'Mad Men' makes rare nod to civil rights movement
It was a small moment, but a telling one. During the opening of the highly anticipated fifth season of Mad Men, a prototypical civil rights protest was portrayed. A few white advertising execs heckle a multi-generational picketing crowd from their office windows and eventually drop bags of water on the black people below.
Seconds later, an irate African-American woman, a child, and a few other protesters march into an advertising office; they are wet from the ‘water balloon’ prank and they are demanding answers.
This was a jarring moment for fans of Mad Men for several reasons. First off, the far less demure and deferential tone of the black characters was a real departure from seasons past, and a nod to the more modern setting of this season: mid-1967. It was also a rare nod to the civil rights movement and the black community at large, in a show that has been criticized at times for focusing almost entirely on an all-white universe.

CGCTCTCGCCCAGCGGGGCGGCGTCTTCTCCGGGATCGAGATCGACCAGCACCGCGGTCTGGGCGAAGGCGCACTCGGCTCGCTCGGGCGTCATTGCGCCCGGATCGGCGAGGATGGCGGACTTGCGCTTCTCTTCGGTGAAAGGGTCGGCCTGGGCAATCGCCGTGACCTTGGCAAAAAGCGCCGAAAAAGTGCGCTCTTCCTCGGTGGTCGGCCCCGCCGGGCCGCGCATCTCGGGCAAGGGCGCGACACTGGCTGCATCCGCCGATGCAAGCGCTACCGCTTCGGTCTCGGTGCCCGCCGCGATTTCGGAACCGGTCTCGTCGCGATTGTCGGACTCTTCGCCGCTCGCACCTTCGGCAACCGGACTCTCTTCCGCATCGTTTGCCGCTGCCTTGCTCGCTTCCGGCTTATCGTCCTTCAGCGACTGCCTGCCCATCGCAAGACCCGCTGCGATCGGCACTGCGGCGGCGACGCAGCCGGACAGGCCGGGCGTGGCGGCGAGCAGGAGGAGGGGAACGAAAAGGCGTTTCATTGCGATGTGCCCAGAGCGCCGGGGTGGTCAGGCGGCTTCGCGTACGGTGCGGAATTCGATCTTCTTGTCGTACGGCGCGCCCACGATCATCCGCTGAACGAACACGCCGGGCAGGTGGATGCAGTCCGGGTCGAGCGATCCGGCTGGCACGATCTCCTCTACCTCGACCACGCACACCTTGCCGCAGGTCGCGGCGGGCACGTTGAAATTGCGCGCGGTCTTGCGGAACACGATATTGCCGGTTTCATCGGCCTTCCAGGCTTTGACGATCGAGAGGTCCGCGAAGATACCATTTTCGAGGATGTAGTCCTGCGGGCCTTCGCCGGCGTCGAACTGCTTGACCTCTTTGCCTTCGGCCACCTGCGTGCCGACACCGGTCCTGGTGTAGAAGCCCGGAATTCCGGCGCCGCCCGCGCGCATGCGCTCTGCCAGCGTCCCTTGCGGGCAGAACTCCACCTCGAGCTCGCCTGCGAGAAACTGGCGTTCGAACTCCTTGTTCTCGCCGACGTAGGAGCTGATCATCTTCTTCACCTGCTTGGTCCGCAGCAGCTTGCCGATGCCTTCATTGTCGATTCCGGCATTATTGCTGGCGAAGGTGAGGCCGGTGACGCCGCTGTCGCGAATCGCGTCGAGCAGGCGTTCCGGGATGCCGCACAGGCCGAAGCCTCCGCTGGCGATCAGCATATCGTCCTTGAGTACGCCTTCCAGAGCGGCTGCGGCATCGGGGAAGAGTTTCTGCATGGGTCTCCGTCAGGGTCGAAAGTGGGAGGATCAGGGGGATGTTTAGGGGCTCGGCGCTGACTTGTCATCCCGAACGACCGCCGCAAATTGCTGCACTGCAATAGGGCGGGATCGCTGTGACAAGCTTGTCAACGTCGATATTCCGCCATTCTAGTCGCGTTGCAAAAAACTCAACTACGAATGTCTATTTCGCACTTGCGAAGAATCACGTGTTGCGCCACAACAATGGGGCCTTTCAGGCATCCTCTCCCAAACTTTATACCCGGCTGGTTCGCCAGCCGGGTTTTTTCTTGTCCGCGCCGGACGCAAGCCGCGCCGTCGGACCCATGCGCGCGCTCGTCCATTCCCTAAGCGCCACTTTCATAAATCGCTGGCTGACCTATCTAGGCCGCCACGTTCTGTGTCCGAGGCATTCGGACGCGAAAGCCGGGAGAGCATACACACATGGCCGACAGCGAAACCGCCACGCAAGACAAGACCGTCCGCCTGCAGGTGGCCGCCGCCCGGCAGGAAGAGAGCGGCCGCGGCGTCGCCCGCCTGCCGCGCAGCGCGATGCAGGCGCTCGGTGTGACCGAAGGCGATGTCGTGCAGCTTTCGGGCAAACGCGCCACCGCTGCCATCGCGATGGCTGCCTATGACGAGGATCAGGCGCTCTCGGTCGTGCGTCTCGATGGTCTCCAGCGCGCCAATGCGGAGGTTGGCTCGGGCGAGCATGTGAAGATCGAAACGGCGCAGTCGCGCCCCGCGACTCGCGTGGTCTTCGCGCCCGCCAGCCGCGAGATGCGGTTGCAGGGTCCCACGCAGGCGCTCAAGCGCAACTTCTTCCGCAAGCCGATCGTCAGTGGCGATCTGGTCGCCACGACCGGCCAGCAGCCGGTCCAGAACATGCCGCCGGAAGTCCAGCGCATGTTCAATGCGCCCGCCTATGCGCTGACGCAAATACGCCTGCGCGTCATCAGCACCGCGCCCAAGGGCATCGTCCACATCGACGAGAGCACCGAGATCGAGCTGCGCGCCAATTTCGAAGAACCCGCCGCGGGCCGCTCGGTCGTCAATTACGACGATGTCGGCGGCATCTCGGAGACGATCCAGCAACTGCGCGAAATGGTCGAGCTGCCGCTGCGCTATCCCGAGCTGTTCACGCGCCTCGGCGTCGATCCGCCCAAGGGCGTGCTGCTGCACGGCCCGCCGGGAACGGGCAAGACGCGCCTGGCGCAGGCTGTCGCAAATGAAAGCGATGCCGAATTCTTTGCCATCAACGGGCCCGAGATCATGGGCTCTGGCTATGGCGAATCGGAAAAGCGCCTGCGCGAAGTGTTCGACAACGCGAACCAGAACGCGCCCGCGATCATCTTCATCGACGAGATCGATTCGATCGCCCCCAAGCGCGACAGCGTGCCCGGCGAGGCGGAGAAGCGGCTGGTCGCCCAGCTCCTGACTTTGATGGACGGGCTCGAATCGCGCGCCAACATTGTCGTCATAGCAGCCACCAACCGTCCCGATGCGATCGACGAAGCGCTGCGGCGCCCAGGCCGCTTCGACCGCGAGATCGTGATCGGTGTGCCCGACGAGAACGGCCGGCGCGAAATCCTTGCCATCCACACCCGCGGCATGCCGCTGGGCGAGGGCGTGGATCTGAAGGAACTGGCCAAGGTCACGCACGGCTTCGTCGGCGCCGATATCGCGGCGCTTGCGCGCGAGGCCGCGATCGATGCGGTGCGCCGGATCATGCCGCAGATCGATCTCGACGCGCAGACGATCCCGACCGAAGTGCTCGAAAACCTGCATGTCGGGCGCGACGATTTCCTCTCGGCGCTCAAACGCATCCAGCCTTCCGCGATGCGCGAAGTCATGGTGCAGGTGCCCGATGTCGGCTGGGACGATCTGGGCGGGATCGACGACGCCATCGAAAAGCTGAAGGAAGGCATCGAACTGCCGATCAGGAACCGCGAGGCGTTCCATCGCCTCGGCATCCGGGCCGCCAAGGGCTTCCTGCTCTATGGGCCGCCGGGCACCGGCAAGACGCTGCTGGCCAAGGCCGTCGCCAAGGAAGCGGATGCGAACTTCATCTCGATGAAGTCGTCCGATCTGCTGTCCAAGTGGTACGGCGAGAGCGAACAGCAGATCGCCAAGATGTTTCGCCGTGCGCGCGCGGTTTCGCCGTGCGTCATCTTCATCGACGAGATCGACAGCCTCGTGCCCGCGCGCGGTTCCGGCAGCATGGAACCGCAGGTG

However, Sunday’s episode featured an openly gay black character, passing references to race riots, and a subplot about equal opportunity employment. According to reports and based upon a twist (which we won’t spoil) at the end of this debut episode, the AMC drama will get more topical this year.
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